"Undue hardship" requires a showing that "no effective use can be made of the property in the event the variance is denied." Commons v. Westwood Zoning Bd. of Adjustment, 81 N.J. 597, 605 (1980). A property "owner is not entitled to have his property zoned for its most profitable use." Bow & Arrow Manor Inc. v. Town of West Orange, 63 N.J. 335, 350 (1973). However, land zoned to preclude any economically feasible use is considered to place an undue burden on the owner, sufficient to require grant of a (d) variance. Medici, supra, 107 N.J. at 17 n.9.

Generally, "[a] local zoning determination will be set aside only when it is arbitrary, capricious or unreasonable." Kramer v. Bd. of Adjustment, Sea Girt, 45 N.J. 268, 296 (1965). However, when a governing body reviews an appeal from a zoning board's decision, "the governing body is to have authority to make a de novo review of the record established before the board and reach its own decision in the matter subject only to the requirement that its findings and conclusions are supported by the record." Evesham Twp. Bd. of Adjustment v. Evesham Twp., 86 N.J. 295, 301 (1981).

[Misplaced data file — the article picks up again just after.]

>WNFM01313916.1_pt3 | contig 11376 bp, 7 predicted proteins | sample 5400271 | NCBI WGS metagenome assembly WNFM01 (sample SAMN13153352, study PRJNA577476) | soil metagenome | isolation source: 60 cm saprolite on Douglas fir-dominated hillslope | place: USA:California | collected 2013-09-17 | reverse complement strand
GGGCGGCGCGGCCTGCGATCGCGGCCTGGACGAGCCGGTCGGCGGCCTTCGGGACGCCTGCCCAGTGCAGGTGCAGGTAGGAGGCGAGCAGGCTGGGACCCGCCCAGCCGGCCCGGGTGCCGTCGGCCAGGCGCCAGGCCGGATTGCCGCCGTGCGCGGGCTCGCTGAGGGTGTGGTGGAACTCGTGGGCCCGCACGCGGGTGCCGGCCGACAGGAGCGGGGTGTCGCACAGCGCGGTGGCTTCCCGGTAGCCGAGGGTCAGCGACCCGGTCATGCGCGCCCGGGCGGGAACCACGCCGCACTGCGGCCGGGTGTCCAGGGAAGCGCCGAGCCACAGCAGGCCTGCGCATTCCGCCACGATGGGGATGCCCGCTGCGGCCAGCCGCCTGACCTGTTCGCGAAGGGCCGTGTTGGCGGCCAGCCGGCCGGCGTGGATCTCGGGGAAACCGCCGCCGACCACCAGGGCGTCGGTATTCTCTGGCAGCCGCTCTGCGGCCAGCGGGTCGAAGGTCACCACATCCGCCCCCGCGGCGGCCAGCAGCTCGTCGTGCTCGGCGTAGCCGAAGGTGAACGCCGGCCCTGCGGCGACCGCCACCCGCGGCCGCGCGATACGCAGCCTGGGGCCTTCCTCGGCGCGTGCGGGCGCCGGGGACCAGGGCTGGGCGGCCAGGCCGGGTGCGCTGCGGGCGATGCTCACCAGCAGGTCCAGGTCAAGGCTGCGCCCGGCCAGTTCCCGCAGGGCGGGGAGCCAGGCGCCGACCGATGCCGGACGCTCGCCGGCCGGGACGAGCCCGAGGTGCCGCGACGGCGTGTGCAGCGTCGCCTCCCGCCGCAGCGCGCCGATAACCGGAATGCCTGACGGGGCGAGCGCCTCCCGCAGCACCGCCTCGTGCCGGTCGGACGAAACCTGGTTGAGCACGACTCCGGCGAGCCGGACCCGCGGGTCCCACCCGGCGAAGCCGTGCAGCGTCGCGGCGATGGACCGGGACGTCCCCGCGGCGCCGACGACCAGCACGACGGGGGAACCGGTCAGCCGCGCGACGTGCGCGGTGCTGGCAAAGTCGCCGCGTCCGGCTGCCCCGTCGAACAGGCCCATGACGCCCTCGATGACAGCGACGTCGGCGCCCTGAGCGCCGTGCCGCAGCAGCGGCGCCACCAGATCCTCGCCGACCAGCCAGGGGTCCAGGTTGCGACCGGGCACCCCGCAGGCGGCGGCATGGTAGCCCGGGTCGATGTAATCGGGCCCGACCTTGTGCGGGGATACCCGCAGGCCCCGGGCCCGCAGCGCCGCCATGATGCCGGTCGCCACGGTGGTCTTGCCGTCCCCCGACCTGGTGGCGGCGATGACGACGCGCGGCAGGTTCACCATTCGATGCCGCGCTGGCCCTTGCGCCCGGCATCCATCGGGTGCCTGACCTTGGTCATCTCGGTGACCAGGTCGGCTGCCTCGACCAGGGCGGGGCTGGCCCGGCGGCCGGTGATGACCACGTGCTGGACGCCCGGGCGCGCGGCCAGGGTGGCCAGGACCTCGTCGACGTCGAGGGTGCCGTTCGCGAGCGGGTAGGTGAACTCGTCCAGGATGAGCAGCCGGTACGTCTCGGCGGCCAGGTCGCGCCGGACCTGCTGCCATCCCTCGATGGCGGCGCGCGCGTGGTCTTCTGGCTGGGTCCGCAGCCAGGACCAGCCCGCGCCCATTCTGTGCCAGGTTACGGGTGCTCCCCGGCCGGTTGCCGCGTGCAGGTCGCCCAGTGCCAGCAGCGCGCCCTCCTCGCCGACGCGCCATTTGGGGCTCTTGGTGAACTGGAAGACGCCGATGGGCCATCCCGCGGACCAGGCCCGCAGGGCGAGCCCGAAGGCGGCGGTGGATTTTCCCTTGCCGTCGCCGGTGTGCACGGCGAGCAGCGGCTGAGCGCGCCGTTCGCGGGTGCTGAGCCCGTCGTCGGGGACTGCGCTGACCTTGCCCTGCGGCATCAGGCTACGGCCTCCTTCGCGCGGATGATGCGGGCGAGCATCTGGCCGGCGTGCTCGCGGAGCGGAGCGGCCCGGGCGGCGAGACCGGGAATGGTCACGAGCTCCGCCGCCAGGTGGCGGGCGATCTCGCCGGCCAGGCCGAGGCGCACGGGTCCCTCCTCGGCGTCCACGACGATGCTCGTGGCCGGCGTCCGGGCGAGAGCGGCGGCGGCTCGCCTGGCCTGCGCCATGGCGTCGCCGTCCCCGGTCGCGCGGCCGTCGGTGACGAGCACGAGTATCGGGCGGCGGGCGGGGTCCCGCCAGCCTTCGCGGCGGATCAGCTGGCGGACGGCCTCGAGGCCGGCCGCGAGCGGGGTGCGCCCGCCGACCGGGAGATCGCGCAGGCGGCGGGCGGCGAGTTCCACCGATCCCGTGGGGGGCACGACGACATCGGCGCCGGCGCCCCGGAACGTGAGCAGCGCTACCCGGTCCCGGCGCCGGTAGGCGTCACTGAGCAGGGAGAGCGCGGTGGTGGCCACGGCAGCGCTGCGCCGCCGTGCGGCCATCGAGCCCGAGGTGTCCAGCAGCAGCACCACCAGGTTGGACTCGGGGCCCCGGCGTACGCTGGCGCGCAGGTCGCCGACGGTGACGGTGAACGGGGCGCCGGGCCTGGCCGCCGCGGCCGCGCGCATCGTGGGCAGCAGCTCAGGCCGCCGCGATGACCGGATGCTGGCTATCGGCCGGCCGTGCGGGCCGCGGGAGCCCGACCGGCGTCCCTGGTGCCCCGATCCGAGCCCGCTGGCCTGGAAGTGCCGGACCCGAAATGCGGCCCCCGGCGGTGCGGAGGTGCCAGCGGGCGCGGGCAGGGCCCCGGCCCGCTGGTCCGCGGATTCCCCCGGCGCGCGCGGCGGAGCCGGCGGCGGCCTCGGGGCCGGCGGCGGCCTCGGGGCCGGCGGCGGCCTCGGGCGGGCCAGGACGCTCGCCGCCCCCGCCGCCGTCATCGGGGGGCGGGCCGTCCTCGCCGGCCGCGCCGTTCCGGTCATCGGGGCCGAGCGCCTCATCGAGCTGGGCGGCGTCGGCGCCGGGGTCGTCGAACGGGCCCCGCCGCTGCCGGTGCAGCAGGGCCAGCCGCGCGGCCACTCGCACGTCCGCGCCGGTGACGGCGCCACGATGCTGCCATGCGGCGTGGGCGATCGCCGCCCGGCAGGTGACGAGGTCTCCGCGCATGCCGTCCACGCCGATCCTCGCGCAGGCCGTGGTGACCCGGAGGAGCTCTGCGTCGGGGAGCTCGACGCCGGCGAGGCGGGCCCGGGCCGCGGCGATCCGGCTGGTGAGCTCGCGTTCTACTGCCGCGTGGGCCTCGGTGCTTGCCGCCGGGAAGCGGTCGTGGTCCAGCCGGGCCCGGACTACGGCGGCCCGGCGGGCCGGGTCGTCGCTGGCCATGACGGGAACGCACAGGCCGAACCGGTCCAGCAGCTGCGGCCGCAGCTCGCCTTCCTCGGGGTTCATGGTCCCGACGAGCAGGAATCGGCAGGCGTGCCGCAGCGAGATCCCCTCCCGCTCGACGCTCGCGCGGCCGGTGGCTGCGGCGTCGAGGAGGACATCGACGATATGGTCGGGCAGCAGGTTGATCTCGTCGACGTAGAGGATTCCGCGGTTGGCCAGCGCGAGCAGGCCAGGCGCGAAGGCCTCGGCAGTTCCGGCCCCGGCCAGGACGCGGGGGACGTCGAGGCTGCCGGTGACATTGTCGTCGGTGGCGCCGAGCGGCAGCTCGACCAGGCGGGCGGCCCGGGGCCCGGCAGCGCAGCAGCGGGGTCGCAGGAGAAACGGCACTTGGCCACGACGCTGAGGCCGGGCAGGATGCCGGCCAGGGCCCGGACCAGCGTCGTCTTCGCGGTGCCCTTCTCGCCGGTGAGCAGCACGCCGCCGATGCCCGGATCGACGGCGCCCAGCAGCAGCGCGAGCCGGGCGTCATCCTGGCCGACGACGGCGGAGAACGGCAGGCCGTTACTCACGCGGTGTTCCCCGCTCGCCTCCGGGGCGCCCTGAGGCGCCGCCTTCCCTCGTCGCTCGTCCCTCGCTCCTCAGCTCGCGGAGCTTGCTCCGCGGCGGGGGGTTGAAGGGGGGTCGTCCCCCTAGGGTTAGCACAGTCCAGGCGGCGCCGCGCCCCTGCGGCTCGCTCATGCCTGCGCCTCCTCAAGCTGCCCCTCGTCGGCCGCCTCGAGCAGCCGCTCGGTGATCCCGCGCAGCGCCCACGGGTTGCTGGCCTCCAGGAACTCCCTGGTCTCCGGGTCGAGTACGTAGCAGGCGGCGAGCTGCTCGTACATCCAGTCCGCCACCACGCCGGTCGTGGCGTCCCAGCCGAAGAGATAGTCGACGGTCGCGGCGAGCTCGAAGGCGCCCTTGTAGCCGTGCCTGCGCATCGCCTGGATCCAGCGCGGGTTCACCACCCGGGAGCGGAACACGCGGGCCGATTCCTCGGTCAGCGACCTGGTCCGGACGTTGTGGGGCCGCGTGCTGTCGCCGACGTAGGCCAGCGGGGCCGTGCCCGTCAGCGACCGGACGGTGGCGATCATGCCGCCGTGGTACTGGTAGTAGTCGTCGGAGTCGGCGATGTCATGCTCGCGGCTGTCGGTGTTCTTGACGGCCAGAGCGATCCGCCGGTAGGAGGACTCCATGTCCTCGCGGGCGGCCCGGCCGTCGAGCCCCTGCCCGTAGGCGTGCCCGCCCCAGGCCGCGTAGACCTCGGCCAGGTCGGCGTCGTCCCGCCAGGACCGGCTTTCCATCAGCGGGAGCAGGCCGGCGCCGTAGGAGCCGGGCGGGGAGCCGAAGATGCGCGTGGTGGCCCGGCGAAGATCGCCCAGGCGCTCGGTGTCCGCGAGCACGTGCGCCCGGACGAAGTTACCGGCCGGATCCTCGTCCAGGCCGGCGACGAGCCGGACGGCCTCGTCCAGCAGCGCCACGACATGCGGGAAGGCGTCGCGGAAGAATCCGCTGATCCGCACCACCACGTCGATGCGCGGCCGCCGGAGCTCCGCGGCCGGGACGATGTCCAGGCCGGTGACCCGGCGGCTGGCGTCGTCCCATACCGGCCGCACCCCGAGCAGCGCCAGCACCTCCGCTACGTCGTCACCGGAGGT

When the governing body overturns a zoning board's grant of a variance, the action of the governing body, and not the zoning board, is given the presumption of validity, and should not be overturned unless found to be so arbitrary as to amount to an abuse of discretion. Jayber, Inc. v. Mun. Council of West Orange, 238 N.J. Super. 165, 173 (App. Div.), certif. denied, 122 N.J. 142 (1990).

In considering the issues before us, we are mindful of our obligation to accord the action of the governing body -- not the board of adjustment -- the presumption of validity and to defer to its judgment and its peculiar knowledge of local conditions so long as its decision is supported by the record and is not so arbitrary, unreasonable or capricious as to amount to an abuse of discretion. Com. for a Rickel Alt. v. City of Linden, 111 N.J. 192, 199 (1988); Medici v. BPR Co., 107 N.J. 1 (1987); Evesham Twp. Bd. of Adjustment v. Evesham Twp., 86 N.J. 295 (1981). [Ibid.]